One more question, is there some easily readable list or a map of countries and their legal limits on transmit power?

I was just genuinely interested in this.

Okay. I will try to look into making the BPF filter and the antenna better while transmitting at lower power. The problem with this is I have very limited component selection because of the ultra low weight requirements.

This is very interesting. It would be also interesting to see what transmitting power and spreading factor they used. I suppose it’s there’s somewhere, I will look trough the website thoroughly later.

Well this is very, very interesting. Maybe this has been causing the range for my probes to be small before. When you loose range with lower SF but you increase the risk of the gateways not being able to catch the packet at all, the question of where is the sweet spot is coming to my mind. Because I don’t think the probe will ever be going slower than 25kph.

14dBm and SF10.

Most of the HAB community have the wire antenna vertical with a tin foil ground plane for local flights, not particularly directional at all. A guitar string quarter wave antenna with radials would be better.

There is considerable support available in creating a circumnavigating floater, often switching to APRS over the US and then back to normal LoRa - we get heads up on IRC that one is coming our way and tune in to help with tracking.

Given the patchy coverage in parts of the world for LoRaWAN, maybe you want to rethink your comms strategy.

Did you measure the loss through the band pass filter you currently have and the level of harmonics ?

The problem with making the antenna ‘better’ is that you need to reduce the power to compensate for the gain. If this is a directional antenna all you will achieve (over a standard vertical) is the exact same coverage\distance in one direction and reduced range in the other directions.

The one advantage of a directional antenna is that you get the same distance\coverage in one direction (but worse in others) using a lower transmit power, thus saving battery power.

Okay. Thank you. Having more than 700km of range with that is very impressive.

The wire I use is actually 1/4 wave. A guitar string is most times too thick and heavy for me. I’m considering using a ceramic chip antenna, as I do for the GPS receiver. The problem is that the probe is so small that the ground plane is only 30mm. Maybe I will deal with that with some radials.

Yes. I know that many people use APRS for this but for quite some time I’ve been trying to not use APRS. I don’t have a license for it yet. Also, we are thinking of having balloon kits available for the general public. There we would need it to be operating in the “free” band.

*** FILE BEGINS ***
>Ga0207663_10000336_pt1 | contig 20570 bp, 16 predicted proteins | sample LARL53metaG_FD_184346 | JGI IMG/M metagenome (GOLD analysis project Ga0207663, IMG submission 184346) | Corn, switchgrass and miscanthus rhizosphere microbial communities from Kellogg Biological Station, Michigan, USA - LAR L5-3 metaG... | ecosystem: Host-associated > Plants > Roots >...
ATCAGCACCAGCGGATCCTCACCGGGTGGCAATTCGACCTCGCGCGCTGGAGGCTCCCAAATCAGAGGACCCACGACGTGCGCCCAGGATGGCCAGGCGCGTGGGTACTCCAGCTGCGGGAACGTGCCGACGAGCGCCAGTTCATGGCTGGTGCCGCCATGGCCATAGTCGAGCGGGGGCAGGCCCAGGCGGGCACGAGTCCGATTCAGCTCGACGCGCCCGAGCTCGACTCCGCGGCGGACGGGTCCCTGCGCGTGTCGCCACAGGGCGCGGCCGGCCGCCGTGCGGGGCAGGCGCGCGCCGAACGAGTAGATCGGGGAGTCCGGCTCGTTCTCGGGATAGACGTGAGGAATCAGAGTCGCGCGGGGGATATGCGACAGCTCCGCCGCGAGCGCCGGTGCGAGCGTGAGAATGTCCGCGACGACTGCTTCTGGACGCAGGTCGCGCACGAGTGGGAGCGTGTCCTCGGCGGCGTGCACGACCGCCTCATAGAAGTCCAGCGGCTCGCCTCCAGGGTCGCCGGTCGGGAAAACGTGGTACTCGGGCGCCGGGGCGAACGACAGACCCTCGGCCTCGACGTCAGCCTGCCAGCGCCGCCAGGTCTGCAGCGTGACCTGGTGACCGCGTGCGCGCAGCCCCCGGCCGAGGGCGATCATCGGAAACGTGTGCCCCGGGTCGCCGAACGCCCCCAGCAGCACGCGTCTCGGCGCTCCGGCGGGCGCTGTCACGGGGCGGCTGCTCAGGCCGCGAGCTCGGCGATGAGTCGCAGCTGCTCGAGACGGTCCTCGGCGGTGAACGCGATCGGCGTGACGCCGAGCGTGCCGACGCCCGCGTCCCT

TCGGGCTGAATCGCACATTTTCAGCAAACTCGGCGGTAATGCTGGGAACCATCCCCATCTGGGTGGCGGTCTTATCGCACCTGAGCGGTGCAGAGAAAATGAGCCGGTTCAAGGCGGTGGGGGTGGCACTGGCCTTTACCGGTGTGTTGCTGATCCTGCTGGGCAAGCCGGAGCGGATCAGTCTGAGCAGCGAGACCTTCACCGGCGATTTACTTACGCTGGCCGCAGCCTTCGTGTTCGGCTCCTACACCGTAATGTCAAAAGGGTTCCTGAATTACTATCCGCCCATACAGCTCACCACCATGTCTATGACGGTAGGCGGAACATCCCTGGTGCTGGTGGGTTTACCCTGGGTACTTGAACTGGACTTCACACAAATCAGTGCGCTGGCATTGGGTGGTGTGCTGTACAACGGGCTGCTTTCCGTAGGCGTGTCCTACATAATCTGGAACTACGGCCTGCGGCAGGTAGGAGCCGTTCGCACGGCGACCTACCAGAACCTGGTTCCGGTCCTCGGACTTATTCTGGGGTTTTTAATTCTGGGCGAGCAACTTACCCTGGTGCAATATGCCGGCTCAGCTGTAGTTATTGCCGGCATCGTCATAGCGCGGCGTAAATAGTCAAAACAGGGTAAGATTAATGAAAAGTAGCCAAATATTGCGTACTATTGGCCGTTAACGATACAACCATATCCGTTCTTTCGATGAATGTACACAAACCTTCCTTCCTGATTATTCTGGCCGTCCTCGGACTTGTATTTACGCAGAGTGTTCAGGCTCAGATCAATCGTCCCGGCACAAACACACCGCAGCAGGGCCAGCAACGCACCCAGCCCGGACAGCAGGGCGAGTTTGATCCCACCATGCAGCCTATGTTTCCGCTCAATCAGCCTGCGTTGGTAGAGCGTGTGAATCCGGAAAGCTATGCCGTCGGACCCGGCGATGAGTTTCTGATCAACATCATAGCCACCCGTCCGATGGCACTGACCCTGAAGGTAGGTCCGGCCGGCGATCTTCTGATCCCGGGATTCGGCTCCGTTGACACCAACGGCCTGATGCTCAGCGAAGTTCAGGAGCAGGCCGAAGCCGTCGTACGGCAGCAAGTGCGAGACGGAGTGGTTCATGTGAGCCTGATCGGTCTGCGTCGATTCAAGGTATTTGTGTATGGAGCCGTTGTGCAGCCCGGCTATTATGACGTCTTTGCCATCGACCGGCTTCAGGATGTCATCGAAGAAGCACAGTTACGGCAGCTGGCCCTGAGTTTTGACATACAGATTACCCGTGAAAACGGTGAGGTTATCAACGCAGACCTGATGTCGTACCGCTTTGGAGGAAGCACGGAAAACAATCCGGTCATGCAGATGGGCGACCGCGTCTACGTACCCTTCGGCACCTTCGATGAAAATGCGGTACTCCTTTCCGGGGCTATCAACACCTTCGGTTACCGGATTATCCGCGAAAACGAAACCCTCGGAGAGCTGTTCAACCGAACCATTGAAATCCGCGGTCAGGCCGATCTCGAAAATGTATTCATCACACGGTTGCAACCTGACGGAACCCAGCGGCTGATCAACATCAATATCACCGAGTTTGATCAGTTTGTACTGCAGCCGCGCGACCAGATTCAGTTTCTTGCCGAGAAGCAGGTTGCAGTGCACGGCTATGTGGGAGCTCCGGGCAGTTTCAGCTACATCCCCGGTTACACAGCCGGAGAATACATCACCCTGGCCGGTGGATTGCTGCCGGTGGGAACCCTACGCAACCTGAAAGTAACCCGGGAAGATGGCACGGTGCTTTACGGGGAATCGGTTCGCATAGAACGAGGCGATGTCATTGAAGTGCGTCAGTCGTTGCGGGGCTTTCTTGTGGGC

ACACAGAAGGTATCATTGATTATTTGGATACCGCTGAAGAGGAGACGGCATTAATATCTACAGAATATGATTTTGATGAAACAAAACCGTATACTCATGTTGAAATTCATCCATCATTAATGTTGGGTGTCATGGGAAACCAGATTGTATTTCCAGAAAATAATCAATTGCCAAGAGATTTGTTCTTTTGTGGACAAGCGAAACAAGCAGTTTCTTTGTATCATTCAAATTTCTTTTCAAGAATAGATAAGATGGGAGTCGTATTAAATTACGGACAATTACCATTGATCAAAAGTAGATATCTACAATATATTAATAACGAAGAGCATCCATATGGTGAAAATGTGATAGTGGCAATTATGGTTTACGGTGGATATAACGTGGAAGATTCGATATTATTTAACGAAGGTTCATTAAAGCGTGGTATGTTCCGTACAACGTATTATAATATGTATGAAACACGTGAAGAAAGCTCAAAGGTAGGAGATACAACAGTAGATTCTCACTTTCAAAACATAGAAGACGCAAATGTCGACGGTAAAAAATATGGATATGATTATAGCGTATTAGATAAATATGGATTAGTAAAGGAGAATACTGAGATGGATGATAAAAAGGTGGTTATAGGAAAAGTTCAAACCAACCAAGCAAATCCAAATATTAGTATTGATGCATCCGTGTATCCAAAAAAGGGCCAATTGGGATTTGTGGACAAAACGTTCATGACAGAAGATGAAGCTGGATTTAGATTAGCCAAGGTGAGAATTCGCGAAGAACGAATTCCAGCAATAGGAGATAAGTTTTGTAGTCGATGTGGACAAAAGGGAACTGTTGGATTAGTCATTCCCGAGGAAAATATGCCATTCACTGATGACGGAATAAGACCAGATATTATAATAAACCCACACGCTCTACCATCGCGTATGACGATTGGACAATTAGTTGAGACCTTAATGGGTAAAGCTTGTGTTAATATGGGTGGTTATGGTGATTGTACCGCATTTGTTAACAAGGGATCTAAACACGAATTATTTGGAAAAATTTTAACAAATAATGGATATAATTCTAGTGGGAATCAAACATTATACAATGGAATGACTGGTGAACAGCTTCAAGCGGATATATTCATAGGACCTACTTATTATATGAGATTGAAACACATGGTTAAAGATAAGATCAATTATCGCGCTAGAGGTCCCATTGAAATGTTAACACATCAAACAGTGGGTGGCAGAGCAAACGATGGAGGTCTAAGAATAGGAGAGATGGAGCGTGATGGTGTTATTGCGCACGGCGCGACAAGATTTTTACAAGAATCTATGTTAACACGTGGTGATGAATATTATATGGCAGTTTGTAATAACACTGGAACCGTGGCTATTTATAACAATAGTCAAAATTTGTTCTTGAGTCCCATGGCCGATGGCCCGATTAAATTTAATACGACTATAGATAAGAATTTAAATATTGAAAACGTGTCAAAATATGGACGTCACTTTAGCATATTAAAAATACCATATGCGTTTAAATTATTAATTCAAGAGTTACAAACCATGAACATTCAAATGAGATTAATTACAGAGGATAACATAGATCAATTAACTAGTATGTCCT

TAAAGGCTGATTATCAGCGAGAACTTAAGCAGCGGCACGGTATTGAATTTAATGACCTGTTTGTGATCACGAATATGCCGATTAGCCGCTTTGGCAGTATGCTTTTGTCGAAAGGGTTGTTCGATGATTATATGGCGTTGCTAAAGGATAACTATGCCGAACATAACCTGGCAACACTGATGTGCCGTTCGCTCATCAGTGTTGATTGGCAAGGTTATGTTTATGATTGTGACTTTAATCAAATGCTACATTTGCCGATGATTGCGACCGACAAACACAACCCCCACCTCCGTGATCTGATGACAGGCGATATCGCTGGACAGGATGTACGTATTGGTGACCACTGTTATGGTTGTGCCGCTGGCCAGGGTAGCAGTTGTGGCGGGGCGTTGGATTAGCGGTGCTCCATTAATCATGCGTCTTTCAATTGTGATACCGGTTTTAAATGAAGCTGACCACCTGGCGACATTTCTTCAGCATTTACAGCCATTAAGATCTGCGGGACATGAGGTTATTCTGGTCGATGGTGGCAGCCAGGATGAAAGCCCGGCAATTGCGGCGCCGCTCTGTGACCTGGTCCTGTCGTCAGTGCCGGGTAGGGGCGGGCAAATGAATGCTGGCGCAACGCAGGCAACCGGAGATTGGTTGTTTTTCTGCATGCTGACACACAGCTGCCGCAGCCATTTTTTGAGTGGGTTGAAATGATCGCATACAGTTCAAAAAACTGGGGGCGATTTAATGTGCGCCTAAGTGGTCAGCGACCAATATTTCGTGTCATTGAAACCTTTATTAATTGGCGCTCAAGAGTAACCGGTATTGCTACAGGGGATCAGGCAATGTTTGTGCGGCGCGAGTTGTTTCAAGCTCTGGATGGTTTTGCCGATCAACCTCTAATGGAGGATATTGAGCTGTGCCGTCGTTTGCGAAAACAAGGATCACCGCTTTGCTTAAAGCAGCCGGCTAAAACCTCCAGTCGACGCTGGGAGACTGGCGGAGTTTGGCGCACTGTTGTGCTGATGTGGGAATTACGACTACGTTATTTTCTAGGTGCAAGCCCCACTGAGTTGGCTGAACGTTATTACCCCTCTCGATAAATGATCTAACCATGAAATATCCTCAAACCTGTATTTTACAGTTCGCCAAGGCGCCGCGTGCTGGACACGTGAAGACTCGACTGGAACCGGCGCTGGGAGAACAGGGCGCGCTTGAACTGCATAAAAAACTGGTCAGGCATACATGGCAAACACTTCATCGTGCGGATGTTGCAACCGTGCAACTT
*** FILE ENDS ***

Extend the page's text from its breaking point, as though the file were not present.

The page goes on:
We are finishing backlogging functionality right now. This will enable us to have some limited data from parts of the flight where the balloon was not in covered area. This is simple. But we also plan working to develop the hardware and software for hive floater operation. This means that we could communicate trough multiple floaters from uncovered areas to covered areas.

Not really. I’m not sure whether I have immediate access to equipment to test this. These new designs were made during quarantine and while I consulted with an RF engineer, I didn’t have to actually test this yet. Can you do some tests like these with an SDR or do you need something more special (expensive).

I see. Because the plan is to work on hive communication between balloons, it would be best to actually have the signals being omnidirectional. The antenna gain is added to the transmitting power right?

The probe uses a small solar panel with weight of around 2 grams. This is enough to give 0.4W on a sunny day which is enough to transmit at full power. But of course, lower power consumption is never a bad thing.

Semtech even has a name for that: Blind ADR.


Just asking to be sure:

Have you contacted the ukhas group? They have a lot of practical information and a really nice tracker map. Their website is at

They have a google groups mailing list, and an IRC channel with helpful people.

I myself wrote a kind of bridge between TTN and the habhub tracker site, that receives telemetry packets from TTN and forwards them to habhub for display on the map:

Alright thanks. This looks really cool.

Yes I know this. We use the Habhub tracker and predictor for our HAB launches.

Oh, I didn’t know that. I found it on the site now. I will try it.

This is really cool. I wanted to connect my floaters to Habhub myself but I gave up because I didn’t find anything like this back then. But now I’m using Tago IO and I’m really happy with it. It offers a very large degree of customization which is very useful. My dashboard looks like this. The thing I don’t like about Habhub is that the map is so dominant and it’s harder to clearly read all of the other data compared to a chart on Tago. We want to develop our own web interface for this purpose. It will be similar to the Tago dashboard but will have some custom stuff like a 3D globe view instead of a map. But instead of viewing one probe, you will be able to switch between different ones on a map, as you can on Habhub.

Well yes, basic RF stuff that is.

Appreciate that a tracker at altitude is capable of causing significant disruption over a wide area both to TTN and other comms. At ground level mistakes in design may go unoticed, but at altitude its different.

Consider getting the assistance of an experience RF guy to check out and test that your tracker is legally compliant and not causing interferance.


Yes, I understand. I will try to deal with all of this.